#### Which of the following functions is decreasing on $\left ( 0,\frac{\pi}{2} \right )$. A. sin2x B. tan x C. cos x D. cos 3x

(i) Let f(x)=sin 2x

Apply first derivative and get

f’(x)=2cos 2x

Put f’(x)=0, and get

2cos 2x =0

⇒ cos 2x=0

It is possible when

0≤x≤2π

Thus, sin 2x does not decrease or increase on $x\in \left ( 0,\frac{\pi}{2} \right )$

(ii) Let f(x)=tan x

Apply first derivative and get

f’(x)= $sec^2 x$

Now. square of every number is always positive,

So, tan x is increasing function in $x\in \left ( 0,\frac{\pi}{2} \right )$

(iii) Let f(x)=cos x

Apply first derivative and get

f’(x)=-sin x

But, sin x>0 for $x\in \left ( 0,\frac{\pi}{2} \right )$

And -sin x<0 for $x\in \left ( 0,\frac{\pi}{2} \right )$

Hence f’(x)<0 for $x\in \left ( 0,\frac{\pi}{2} \right )$

⇒ cos x is strictly decreasing on$x\in \left ( 0,\frac{\pi}{2} \right )$

(iv) Let f(x)=cos 3x

Apply first derivative and get

f’(x)=-3sin 3x

Put f’(x)=0, we get

-3sin 3x=0

⇒ sin 3x=0

Because sin θ=0 if θ=0, π, 2π, 3π

⇒ 3x=0,π, 2π, 3π

\begin{aligned} &\Rightarrow x=0, \frac{\pi}{3}, \frac{2 \pi}{3}, \pi\\ &x \in\left(0, \frac{\pi}{2}\right)\\ &\Rightarrow x=\frac{\pi}{3}\\ &\text { since }\\ &\mathrm{x} \in\left(0, \frac{\pi}{2}\right) \end{aligned}

so we write it on number line as

Now, this point $x=\frac{\pi}{3} divides the interval \left(0, \frac{\pi}{2}\right)$ into 2 disjoint intervals.
i.e. $\left(0, \frac{\pi}{3}\right) and \left(\frac{\pi}{3}, \frac{\pi}{2}\right)$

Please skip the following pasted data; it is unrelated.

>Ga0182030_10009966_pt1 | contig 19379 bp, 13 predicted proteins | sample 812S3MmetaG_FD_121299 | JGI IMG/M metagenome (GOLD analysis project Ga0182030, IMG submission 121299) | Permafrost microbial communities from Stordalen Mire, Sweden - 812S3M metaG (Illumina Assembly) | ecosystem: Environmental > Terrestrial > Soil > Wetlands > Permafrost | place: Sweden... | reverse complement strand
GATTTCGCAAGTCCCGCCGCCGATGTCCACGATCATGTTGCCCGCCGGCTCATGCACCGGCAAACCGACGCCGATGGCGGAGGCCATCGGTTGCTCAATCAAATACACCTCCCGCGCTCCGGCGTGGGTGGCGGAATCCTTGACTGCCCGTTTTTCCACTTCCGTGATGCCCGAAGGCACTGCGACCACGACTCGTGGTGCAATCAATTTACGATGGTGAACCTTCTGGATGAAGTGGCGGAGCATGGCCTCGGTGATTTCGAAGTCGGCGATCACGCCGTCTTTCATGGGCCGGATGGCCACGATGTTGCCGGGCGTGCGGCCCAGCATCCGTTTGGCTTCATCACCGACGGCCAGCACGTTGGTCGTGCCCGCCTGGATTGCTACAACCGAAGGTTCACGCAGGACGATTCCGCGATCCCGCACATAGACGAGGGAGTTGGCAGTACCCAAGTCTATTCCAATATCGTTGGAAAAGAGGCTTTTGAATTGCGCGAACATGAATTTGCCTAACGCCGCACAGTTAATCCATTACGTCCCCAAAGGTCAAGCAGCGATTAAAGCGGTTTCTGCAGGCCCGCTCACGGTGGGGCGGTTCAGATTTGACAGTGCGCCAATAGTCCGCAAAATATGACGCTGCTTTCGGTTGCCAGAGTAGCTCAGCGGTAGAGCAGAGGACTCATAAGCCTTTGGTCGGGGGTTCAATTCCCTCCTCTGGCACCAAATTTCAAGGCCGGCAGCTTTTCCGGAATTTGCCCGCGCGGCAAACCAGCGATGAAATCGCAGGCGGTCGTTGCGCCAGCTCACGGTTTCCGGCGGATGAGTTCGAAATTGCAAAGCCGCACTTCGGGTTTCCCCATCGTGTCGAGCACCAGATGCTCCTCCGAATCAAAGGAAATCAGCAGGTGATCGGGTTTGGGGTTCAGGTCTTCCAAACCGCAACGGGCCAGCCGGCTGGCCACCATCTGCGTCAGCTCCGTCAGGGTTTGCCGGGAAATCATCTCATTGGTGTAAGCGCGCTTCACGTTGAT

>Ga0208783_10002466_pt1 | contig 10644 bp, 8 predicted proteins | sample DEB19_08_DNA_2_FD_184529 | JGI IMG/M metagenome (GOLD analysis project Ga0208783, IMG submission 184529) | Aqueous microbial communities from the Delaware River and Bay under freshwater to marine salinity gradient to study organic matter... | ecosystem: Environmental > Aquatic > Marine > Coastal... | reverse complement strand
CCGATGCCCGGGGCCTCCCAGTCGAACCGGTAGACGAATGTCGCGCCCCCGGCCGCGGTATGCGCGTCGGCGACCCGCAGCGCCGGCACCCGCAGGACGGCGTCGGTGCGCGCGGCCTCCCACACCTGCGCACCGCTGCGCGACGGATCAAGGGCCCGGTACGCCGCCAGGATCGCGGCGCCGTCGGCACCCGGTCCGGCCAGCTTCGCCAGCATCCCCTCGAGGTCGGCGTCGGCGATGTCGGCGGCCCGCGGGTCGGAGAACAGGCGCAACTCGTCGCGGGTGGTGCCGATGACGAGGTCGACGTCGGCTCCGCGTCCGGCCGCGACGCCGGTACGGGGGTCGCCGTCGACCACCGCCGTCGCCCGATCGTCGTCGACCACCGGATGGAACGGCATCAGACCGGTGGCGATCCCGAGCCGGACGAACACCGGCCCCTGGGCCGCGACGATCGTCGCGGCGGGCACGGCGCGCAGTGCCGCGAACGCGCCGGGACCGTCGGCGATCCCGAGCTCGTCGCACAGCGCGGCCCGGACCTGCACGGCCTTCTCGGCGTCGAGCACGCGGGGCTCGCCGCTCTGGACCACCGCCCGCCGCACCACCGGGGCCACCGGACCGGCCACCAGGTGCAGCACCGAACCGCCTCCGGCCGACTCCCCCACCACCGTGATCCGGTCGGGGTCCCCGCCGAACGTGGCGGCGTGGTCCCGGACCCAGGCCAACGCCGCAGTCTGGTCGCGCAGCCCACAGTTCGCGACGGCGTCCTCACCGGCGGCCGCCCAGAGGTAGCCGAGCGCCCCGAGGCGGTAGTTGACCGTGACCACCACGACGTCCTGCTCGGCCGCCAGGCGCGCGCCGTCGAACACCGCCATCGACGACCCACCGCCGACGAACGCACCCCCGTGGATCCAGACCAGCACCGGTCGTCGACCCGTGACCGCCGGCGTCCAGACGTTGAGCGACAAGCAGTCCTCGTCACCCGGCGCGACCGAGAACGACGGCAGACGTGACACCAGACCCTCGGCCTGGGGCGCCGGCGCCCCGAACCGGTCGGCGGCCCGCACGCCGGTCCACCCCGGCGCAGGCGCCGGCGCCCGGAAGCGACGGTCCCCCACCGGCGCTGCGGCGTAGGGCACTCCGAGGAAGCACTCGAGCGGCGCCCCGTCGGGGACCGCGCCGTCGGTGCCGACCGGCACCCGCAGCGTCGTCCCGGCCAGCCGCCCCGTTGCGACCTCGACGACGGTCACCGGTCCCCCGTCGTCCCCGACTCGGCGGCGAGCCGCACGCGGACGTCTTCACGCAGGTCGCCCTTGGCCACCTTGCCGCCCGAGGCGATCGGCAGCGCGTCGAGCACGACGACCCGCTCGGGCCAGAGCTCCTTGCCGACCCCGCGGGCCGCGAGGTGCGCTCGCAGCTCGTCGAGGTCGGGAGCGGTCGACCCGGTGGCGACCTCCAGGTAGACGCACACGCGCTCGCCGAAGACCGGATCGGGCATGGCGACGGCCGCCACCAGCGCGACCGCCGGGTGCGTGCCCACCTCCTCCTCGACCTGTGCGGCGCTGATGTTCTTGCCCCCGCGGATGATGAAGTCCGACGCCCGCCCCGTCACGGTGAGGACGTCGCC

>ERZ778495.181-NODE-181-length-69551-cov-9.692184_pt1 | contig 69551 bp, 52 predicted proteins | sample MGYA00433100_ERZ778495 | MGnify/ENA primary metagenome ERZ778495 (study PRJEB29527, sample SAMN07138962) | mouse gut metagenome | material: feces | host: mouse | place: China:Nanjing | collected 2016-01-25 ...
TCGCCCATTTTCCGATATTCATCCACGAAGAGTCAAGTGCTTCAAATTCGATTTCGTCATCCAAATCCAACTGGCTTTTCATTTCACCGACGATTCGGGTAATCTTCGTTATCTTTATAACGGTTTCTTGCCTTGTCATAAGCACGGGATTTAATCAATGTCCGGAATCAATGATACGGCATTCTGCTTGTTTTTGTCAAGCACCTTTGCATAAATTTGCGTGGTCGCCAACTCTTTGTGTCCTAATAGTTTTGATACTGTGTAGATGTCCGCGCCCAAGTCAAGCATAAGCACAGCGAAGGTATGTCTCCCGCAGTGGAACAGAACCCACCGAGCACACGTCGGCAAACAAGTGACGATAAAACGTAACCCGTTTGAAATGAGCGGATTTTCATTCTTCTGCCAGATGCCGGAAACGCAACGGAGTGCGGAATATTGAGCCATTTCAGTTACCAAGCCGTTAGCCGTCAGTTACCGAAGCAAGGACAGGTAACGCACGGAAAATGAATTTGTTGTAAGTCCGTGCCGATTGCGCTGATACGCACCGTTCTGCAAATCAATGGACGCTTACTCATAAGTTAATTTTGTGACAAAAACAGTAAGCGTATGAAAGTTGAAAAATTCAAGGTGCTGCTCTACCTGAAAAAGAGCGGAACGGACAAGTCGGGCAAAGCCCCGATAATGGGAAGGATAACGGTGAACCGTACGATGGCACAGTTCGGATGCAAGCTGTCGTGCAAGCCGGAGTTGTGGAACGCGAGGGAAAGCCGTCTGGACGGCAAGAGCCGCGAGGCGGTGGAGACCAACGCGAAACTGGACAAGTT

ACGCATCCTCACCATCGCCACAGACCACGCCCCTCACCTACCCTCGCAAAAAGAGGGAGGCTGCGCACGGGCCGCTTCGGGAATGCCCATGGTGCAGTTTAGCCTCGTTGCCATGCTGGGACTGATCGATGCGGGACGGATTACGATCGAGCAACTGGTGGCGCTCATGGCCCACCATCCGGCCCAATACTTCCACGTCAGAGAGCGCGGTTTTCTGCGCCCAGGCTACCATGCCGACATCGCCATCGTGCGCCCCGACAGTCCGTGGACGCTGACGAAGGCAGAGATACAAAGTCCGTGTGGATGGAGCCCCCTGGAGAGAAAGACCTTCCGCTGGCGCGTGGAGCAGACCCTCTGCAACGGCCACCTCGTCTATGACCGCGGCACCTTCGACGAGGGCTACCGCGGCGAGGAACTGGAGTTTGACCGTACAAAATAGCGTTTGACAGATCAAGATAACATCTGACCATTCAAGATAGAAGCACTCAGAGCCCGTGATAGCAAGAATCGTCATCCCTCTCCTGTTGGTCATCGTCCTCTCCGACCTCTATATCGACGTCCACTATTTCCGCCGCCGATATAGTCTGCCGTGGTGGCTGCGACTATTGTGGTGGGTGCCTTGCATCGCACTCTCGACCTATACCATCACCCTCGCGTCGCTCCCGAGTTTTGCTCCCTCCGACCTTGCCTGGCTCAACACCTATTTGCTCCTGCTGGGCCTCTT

case 1 : for $\mathrm{x} \in\left(0, \frac{\pi}{3}\right)$
$\\0
So wher $\mathrm{x} \in\left(0, \frac{\pi}{3}\right), 3 \mathrm{x} \in(0, \pi) \ldots . .(\mathrm{a})$

Also,
$\\ \sin \theta>0 for \theta \in(0, \pi) \\\sin 3 x>0 for 3 x \in(0, \pi)$
From equation (a), we get
$\sin 3 x>0 for x \in\left(0, \frac{\pi}{3}\right)$
sin 3x <0 for $x \in\left(0, \frac{\pi}{3}\right)$

$\\\Rightarrow f^{\prime}(x)<0 for \\x \in\left(0, \frac{\pi}{3}\right) \\\Rightarrow f(x) is strictly decreasing \left(0, \frac{\pi}{3}\right)$
case 2: for $x \in\left(\frac{\pi}{3}, \frac{\pi}{2}\right)$
Now $\frac{\pi}{3}
$\\\Rightarrow 3 \times \frac{\pi}{3}<3 x<\frac{\pi}{2} \times 3 \\\Rightarrow \pi<3 x<\frac{3 \pi}{2} \\\mathrm{x} \in\left(\frac{\pi}{3}, \frac{\pi}{3}\right), 3 \mathrm{x} \in\left(\pi, \frac{3 \pi}{2}\right) \ldots(b)$

Also,
$\\ \sin \theta<0 in 3^{\text {rd }} quadrant \\\sin \theta<0 for \theta \in(0, \pi) \\\sin \theta<0 for \\\theta \in\left(\pi, \frac{3 \pi}{2}\right) \\\sin 3 x<0 for \\3 \mathrm{x} \in\left(\pi, \frac{3 \pi}{2}\right)$
Equation (b) gives
$\\ \sin 3 x<0 for x \in\left(\frac{\pi}{3}, \frac{3 \pi}{2 \times 3}\right) \\-\sin 3 x>0 for x \in\left(\frac{\pi}{3}, \frac{\pi}{2}\right) \\\Rightarrow f^{\prime}(x)<0 for x \in\left(\frac{\pi}{3}, \frac{\pi}{2}\right) \\\Rightarrow f(x) is strictly increasing on \left(\frac{\pi}{3}, \frac{\pi}{2}\right)$
Hence, cos 3 x does not decrease or increase on $\mathrm{x} \in\left(0, \frac{\pi}{2}\right)$
So, the correct answer is option C i.e., $\cos \mathrm{x}$ is decreasing in $\left(0, \frac{\pi}{2}\right)$